|Stephen Hales (1677-1761)|
In 1553, Michael Servetus was the first to speculate that it was the lungs that caused dark blood to become bright red, and not the heart.
In 1640, William Harvey was the first to describe the systemic circulation of the blood through the vessels of the body.
In 1668, John Mayow was the first to speculate that the purpose of the lungs was not to cool the heart, but for the exchange of gases. He believed a substance in the air -- nitro-aerial gas -- was inhaled into the lungs, and when it entered the blood stream the blood turned from a dark color to a bright red. This, he speculated, was why venous blood was dark and arterial blood red.
So, by 1750, investigators had determined that one of these gases was fixed air that was exhaled by the lungs, and the other was a vapor that was inhaled by the lungs. In the next 50 years the composition of air, and the purpose of respiration, would be well known.
Stephen Hales performed experiments on air and respiration, and he proved that there is no circulatory system in trees like there is in humans and animals. (4, page 193)
Fixed air was further studied by Joesph Black. He was the first to recognize that this gas was burned off during the exhalation phase of respiration. He discovered it "was deadly to animals, and could distinguish a flame." (3) (4, page 193-194)
|Joseph Black (1728-1799)|
Unaware of the works of Scheele, and unaware that a third man -- Antoine Lavoisier (1743-1794) -- was doing similar research, (1) Joseph Priestly (1733-1804) published a work in 1772 called "Observations on different kinds of Air."
He described experiments he performed, and thus gained the interest of the science community. He "noticed that blood placed in an atmosphere of hydrogen or nitrogen gave off what we now refer to as oxygen. It was in this book that he described his discovery of oxygen, and for this reason he is given credit for its discovery, despite the works of other men. (5, page 517)
|Joseph Priestly (1733-1804)|
Priestly then concluded the work of Michael Servetus, who noticed that the lungs changed the color of the blood and were the reason arterial blood was a brighter color. Priestly proved that oxygen is inhaled into the lungs and exchanged from the alveoli to the capillaries and then into the arteries.
I think it's interesting to note why Priestly referred to oxygen as "dephlogisticated air." It's explained best here:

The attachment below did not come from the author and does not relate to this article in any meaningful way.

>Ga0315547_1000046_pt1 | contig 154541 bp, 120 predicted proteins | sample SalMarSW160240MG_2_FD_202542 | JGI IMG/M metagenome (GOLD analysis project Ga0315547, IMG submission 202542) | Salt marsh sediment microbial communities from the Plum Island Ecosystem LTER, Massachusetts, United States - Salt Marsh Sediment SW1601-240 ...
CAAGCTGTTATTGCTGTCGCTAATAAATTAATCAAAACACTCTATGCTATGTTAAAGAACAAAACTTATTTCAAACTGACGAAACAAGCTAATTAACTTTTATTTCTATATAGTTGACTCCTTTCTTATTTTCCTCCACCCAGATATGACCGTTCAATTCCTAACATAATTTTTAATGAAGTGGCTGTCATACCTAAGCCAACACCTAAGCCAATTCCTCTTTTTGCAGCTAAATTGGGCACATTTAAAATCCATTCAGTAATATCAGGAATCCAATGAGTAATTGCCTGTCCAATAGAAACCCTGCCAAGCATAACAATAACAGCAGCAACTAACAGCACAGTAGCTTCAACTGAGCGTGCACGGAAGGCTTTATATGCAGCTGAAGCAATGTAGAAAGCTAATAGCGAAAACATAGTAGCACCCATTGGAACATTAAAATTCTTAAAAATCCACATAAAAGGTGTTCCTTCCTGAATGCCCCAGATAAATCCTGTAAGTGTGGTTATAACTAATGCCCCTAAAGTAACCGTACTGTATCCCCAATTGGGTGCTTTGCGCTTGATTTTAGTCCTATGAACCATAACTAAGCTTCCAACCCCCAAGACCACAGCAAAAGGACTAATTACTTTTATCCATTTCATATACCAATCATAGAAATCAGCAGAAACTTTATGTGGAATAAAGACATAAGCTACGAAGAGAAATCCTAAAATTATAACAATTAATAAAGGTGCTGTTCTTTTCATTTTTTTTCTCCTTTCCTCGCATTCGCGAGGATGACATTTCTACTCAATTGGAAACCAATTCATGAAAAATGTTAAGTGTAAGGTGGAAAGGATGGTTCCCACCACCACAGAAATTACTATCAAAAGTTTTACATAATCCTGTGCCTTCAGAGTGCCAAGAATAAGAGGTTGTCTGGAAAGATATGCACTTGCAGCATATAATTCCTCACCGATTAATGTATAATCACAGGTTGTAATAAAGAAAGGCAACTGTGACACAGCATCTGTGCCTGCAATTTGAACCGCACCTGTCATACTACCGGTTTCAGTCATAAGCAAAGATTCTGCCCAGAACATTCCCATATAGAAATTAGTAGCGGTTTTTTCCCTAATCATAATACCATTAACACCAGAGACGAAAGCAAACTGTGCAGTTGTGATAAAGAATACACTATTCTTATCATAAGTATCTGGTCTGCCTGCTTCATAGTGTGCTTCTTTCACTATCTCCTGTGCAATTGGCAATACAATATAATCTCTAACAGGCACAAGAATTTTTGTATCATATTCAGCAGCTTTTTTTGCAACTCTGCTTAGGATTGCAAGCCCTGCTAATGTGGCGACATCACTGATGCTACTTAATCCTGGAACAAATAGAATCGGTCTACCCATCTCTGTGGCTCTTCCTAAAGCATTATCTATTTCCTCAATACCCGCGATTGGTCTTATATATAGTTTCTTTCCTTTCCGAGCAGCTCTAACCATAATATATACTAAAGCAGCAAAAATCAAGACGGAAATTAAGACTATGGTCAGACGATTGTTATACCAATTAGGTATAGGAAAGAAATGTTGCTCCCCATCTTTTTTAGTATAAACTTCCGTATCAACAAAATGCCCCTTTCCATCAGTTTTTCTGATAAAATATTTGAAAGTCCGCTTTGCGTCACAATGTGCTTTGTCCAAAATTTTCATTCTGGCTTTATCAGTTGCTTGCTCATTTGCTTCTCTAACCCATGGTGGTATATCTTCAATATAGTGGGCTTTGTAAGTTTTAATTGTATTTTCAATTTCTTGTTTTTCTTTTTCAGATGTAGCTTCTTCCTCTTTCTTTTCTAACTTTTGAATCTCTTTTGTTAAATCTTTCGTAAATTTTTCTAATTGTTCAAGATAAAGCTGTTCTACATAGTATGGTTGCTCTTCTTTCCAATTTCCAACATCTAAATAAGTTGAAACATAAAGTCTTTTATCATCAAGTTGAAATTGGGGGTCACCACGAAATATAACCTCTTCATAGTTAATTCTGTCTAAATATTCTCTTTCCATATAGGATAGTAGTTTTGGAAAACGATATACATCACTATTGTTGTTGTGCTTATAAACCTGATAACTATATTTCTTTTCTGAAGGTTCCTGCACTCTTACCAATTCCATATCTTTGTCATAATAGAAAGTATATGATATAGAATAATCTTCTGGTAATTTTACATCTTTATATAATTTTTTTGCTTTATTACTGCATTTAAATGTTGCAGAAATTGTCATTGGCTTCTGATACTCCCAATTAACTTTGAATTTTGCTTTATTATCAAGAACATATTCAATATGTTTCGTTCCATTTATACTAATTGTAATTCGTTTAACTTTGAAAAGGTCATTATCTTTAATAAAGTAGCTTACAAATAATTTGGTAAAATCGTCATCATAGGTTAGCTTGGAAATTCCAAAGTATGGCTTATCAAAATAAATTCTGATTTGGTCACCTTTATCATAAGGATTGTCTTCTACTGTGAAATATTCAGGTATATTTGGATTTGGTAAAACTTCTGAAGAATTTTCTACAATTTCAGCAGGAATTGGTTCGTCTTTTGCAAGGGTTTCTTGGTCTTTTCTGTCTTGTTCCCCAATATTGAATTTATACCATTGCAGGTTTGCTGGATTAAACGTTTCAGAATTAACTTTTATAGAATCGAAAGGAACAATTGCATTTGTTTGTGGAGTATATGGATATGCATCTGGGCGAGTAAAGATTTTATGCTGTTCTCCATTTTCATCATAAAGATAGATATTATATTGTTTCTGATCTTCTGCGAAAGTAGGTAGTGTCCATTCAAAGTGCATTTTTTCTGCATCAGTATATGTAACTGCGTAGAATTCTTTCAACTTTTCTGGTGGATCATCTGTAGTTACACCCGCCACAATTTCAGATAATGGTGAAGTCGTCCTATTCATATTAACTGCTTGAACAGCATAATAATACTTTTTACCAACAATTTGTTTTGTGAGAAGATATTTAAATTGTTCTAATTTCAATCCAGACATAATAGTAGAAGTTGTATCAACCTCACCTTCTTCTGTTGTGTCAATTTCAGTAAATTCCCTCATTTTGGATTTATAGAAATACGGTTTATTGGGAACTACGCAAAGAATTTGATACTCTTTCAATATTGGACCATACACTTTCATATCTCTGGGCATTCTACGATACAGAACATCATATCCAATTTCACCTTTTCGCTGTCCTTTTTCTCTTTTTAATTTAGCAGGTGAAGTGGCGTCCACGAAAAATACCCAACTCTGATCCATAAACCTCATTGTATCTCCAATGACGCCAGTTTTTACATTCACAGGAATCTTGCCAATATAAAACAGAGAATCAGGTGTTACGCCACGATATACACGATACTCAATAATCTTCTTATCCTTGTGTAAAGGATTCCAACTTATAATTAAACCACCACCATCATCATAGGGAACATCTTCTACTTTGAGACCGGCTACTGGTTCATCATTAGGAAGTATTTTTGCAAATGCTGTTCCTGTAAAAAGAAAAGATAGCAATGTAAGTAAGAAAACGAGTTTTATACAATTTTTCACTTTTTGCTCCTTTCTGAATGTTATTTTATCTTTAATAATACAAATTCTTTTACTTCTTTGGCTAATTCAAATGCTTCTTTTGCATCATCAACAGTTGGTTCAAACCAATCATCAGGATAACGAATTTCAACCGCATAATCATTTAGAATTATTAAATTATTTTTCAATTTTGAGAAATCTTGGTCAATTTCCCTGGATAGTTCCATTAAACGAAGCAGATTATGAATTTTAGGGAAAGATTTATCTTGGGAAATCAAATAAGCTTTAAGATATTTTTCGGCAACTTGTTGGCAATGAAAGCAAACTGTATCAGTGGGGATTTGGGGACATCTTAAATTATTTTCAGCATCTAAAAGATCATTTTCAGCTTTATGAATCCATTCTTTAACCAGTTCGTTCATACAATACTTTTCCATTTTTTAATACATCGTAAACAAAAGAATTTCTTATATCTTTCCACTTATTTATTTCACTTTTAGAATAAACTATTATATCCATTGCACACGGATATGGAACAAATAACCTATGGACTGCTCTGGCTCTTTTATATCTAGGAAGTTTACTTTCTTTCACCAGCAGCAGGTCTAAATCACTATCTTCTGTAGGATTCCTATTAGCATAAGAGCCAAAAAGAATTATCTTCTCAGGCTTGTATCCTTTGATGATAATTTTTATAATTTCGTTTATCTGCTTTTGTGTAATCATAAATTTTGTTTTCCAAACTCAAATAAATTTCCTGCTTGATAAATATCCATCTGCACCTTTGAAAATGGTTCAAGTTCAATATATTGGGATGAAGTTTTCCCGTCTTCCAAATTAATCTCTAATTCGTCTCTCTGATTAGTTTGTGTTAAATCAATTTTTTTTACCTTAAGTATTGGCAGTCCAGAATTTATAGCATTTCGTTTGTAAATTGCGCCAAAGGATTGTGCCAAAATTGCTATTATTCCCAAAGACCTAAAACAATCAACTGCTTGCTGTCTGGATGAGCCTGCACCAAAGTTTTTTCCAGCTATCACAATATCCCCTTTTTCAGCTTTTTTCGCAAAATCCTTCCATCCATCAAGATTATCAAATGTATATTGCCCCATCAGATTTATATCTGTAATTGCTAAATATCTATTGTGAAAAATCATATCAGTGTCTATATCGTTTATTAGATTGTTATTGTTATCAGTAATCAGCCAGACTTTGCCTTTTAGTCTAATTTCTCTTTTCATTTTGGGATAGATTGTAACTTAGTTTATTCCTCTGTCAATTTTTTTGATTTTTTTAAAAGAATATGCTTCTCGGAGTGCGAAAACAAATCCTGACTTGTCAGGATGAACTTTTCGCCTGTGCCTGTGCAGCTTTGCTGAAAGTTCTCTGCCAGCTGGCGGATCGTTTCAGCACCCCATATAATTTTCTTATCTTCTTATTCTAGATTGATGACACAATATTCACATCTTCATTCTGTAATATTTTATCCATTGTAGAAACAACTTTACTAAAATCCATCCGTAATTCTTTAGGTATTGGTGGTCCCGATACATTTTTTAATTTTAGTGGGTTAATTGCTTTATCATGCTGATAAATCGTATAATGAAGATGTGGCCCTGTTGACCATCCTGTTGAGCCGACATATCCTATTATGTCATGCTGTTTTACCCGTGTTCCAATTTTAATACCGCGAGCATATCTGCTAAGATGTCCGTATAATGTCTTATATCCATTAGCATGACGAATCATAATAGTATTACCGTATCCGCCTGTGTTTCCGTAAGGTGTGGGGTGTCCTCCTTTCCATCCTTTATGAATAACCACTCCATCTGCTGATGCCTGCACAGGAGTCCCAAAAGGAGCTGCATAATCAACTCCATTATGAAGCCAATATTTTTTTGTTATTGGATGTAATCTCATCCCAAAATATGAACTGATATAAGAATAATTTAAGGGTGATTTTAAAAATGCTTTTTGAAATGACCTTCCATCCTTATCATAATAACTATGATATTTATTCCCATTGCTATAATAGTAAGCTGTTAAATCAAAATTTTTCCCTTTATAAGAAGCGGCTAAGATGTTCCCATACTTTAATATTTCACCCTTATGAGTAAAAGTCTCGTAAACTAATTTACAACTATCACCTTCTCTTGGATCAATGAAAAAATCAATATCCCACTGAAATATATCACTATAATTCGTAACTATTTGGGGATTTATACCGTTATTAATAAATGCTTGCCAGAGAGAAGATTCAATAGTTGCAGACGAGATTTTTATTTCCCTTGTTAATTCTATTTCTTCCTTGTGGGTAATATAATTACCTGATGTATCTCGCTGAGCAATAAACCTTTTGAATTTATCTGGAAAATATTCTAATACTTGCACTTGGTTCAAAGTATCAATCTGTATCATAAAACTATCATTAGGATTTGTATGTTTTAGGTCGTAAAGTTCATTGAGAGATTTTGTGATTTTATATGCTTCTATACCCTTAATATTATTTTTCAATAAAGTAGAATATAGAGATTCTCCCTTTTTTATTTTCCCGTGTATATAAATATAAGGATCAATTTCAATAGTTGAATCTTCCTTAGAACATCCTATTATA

(Priestly's) experiments were sound, but his views on respiration were erroneous, vitiated as they were by his belief in the old theory of "phlogiston" introduced by (George) Stahl (1659-1734) in 1697. Phlogiston was the material and principle of fire, not fire itself, and respiration, according to Priestley, was a phlogistic process, whereby the phlogiston absorbed by animals with their food was discharged. Venous blood was phlogisticated, arterial blood dephlogisticated; a clot of blood placed in "fixed" or phlogisticated air became very dark, but regained its red colour when it was transferred to oxygen or dephlogisticated air. This old theory was overthrown a few years later by Lavoisier, who extended and explained correctly the discoveries of Mayow, Black, and Priestley; he showed that there were differences in the so called phlogistic processes. (5, page 476)
|Antioine Lavoisier (1743-1794)|
Lavoisier believed oxygen was acidic in nature because of some of the things it did. For instance, Lavoisier discovered that oxygen was involved in the rusting of metals, the formation of dew, as well as the respiration of animals and humans. Because it created such changes he believed it was an acid.
|Stephen Hales (1677-1761)|
The rush to learn more about air was on. Hales continued his research, and he created a device he called a pneumatic trough that he used to collect both carbon dioxide and oxygen, and now he was certain that plants obtained their nourishment from this air. (4, page 193)
|Henry Cavendish (1731-1810)|
It has since been discovered that oxygen is present in most acids. So for this reason the name "oxygen" really isn't an appropriate name for oxygen. Yet the name stuck. (1)
Experiments on animals by these men, and many other men to follow, proved that oxygen was the essential element of life.